The world’s insurance bill from natural disasters this year: $115 billion

Extreme weather events have caused an estimated $115 billion in insured financial losses around the world this year according to Swiss Re, the Zurich-based reinsurance giant. That’s 42 percent higher than the 10-year average of $81 billion. The firm estimates that $50 billion to $65 billion of the total losses are a result of Hurricane Ian, the category 4 storm that pummeled parts of Florida’s west coast in late September with torrential rain, a 10-foot storm storm surge, and winds topping 140 miles per hour. Swiss Re ranks Ian as the second costliest natural disaster ever, in terms of insurance losses, after Hurricane Katrina struck south Louisiana in 2005.

— source | Dec 02, 2022

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Climate change protester jailed for 15 months in Australia

Last Friday, a young woman who briefly blocked one lane of the Sydney Harbour Bridge in a protest over governments’ refusal to halt climate change was jailed for 15 months and then denied bail for an appeal. This chilling punishment highlights the resort by Australia’s governments—Labor and Liberal-National alike—to draconian anti-protest laws to try to suppress opposition to their pro-business agenda. This includes protecting the fossil fuel super-profits being made by the coal, oil and gas conglomerates on the back of the US-NATO proxy war against Russia in Ukraine.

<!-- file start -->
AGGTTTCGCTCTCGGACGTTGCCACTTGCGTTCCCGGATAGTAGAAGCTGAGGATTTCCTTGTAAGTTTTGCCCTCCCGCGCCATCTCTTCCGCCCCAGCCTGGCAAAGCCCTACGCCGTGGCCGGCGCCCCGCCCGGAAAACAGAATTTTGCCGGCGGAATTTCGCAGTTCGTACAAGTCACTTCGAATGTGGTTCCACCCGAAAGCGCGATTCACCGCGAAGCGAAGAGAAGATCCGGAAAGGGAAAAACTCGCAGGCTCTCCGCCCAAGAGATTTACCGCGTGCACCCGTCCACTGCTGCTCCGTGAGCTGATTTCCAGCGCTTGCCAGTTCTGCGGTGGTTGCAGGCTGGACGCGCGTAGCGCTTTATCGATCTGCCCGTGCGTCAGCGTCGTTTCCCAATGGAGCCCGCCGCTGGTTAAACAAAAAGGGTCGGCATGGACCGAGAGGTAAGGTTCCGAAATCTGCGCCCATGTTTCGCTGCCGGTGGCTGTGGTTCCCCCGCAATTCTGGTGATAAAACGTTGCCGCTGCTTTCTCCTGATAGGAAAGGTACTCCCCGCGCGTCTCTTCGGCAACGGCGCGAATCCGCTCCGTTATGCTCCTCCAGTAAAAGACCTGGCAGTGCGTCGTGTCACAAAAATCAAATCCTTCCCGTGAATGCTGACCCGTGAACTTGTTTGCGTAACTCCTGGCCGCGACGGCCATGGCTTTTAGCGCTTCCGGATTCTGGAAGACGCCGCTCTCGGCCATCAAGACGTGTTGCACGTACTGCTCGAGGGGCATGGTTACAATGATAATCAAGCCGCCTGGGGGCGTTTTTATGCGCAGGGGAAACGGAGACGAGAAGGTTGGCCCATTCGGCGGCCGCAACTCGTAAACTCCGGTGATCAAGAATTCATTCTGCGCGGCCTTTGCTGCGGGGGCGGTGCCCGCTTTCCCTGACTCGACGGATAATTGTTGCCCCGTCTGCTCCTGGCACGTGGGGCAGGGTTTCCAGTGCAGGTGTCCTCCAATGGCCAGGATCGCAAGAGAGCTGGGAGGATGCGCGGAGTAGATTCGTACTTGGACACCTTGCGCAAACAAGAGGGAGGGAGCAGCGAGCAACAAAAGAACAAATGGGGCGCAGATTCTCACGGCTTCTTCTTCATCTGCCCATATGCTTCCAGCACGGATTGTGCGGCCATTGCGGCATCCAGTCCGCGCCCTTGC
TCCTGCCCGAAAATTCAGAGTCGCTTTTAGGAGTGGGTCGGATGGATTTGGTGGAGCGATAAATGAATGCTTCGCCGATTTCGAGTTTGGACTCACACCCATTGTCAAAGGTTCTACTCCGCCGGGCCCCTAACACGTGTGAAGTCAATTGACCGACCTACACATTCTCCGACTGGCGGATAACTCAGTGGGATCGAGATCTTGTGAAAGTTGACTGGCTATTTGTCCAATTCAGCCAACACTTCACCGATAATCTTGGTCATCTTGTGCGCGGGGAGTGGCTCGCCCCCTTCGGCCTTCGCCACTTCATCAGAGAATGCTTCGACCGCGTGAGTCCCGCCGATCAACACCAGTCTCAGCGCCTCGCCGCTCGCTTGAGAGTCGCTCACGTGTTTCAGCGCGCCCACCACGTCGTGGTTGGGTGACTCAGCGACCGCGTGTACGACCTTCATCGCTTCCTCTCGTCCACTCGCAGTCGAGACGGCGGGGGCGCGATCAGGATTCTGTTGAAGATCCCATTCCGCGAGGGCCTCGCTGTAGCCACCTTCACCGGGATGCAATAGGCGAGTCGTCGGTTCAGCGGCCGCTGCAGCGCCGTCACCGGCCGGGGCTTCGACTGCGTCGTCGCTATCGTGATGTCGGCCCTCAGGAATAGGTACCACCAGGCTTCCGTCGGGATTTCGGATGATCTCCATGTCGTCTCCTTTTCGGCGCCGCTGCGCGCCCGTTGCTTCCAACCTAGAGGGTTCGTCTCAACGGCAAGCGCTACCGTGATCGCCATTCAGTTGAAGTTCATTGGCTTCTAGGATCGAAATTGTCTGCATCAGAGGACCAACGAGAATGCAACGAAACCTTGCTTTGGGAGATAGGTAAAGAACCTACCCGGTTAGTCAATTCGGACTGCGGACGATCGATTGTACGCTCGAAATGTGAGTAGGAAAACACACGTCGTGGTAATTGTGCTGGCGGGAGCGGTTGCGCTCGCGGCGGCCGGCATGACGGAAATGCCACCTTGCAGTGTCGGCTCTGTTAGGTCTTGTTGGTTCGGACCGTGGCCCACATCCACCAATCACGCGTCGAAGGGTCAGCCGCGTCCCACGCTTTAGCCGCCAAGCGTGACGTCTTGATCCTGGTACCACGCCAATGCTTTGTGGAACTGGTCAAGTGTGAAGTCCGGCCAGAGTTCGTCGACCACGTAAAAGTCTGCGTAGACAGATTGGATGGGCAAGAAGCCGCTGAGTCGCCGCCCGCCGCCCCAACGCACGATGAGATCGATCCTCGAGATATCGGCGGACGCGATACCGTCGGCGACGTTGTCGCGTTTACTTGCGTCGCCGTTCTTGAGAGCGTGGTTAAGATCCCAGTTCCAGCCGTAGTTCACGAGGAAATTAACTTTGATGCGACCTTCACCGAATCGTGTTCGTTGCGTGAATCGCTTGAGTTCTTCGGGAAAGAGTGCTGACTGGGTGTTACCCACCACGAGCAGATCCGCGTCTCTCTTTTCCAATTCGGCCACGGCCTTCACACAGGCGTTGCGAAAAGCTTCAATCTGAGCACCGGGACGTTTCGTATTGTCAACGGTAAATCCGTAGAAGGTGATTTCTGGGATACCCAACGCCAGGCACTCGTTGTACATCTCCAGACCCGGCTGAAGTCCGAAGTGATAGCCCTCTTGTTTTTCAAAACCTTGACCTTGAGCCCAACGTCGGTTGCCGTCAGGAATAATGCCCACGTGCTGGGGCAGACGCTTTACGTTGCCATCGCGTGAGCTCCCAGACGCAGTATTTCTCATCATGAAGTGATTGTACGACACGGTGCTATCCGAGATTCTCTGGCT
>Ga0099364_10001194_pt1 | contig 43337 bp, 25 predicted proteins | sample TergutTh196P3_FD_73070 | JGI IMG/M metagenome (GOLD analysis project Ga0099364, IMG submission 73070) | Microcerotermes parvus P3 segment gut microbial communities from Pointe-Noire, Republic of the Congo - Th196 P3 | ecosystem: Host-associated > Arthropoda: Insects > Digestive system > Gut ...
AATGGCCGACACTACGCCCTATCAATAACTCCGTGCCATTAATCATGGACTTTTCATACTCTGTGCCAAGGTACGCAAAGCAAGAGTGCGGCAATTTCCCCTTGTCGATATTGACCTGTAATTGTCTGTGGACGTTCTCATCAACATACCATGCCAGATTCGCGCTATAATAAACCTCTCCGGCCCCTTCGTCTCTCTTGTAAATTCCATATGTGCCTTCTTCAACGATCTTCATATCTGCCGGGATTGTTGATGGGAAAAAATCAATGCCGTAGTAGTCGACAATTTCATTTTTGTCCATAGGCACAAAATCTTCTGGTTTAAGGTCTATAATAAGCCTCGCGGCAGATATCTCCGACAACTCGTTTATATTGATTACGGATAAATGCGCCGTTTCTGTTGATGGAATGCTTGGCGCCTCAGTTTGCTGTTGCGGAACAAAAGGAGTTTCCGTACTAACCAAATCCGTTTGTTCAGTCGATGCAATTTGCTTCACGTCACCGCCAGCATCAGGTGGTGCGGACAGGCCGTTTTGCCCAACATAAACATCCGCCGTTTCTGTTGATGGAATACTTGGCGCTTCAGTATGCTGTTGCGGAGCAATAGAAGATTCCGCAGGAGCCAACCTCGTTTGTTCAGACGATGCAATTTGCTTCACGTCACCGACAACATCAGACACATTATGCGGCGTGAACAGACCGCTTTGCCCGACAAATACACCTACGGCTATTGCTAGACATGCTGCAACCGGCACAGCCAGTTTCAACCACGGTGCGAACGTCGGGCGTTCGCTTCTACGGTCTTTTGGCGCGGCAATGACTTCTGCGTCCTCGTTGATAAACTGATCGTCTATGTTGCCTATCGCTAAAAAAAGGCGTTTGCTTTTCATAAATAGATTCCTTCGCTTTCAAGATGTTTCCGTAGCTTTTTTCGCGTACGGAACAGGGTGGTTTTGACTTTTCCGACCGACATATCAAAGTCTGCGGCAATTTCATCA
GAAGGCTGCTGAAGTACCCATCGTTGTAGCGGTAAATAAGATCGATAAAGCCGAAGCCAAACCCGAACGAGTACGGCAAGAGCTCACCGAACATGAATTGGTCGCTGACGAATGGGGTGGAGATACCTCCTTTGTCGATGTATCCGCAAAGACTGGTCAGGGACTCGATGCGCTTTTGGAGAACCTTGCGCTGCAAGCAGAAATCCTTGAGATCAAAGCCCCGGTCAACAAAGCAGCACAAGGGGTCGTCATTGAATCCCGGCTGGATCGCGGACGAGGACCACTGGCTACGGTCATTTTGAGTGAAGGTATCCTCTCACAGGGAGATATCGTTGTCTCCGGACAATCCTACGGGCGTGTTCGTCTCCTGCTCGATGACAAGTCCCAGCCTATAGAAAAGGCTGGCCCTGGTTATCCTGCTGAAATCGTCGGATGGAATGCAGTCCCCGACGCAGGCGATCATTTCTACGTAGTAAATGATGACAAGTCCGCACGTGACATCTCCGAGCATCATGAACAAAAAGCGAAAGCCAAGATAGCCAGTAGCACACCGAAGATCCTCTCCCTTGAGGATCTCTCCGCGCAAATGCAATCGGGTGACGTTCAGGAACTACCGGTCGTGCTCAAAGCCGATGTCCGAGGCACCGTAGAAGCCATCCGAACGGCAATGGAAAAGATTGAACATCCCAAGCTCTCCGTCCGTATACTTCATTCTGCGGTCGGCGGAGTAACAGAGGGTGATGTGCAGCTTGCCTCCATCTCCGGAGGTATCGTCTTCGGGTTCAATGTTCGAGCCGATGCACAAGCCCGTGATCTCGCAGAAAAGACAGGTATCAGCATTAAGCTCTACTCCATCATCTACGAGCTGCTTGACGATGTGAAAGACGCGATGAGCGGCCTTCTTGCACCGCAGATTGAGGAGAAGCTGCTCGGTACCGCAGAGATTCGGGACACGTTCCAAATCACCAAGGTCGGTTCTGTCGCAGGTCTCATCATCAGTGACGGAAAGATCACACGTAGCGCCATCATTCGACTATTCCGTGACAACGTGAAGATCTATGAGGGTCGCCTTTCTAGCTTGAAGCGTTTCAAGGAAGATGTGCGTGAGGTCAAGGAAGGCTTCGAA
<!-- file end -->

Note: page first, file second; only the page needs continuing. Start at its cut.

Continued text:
The jailing of Deanna “Violet” Coco is designed to send a wider message of intimidation directed against any protests that cut across the interests of the corporate elite. She was the first person to be sentenced under laws introduced by the New South Wales (NSW) Liberal-National government in April that impose fines of up to $22,000 and jail terms of up to two years for protests on roads, rail lines, tunnels, bridges and industrial estates.

— source | Dec 6, 2022

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Measuring times in billionths of a billionth of a second

Scientists have developed a novel interferometric technique capable of measuring time delays with zeptosecond (a trillionth of a billionth of a second) resolution. They have used this technique to measure the time delay between extreme ultraviolet light pulses emitted by two different isotopes of hydrogen molecules — H2 and D2 — interacting with intense infrared laser pulses. This delay was found to be less than three attoseconds (one quintillionth of a second long) and is caused by slightly different motions of the lighter and heavier nuclei. Scientists at the Australian Attosecond Science Facility and the Centre for Quantum Dynamics of Griffith University in Brisbane Australia have developed this.